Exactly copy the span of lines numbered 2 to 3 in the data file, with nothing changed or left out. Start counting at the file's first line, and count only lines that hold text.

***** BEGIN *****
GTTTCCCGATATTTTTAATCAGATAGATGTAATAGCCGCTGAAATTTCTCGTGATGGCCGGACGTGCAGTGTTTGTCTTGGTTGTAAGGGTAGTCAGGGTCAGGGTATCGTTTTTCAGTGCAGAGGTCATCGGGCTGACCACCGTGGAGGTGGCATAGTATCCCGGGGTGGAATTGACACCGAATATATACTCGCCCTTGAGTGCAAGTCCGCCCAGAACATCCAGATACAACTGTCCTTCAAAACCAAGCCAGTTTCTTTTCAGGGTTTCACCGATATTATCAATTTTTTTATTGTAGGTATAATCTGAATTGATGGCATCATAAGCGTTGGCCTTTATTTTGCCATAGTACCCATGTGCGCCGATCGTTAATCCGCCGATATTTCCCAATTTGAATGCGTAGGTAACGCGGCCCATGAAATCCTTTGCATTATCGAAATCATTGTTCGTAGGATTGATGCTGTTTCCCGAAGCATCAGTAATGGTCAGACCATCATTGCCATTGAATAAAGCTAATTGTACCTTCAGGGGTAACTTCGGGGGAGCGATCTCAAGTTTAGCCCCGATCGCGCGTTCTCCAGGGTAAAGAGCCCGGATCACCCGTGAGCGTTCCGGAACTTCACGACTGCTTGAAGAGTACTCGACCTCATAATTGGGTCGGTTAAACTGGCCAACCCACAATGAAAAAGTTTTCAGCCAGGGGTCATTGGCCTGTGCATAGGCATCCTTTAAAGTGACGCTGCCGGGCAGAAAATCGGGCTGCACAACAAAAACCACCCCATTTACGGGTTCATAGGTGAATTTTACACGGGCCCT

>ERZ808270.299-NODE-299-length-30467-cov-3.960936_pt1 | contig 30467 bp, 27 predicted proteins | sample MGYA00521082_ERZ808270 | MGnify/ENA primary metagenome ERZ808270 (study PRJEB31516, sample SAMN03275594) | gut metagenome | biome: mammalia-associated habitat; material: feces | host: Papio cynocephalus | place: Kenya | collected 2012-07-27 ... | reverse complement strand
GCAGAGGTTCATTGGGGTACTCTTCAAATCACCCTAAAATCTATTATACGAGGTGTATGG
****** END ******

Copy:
>ERZ808270.299-NODE-299-length-30467-cov-3.960936_pt1 | contig 30467 bp, 27 predicted proteins | sample MGYA00521082_ERZ808270 | MGnify/ENA primary metagenome ERZ808270 (study PRJEB31516, sample SAMN03275594) | gut metagenome | biome: mammalia-associated habitat; material: feces | host: Papio cynocephalus | place: Kenya | collected 2012-07-27 ... | reverse complement strand
GCAGAGGTTCATTGGGGTACTCTTCAAATCACCCTAAAATCTATTATACGAGGTGTATGG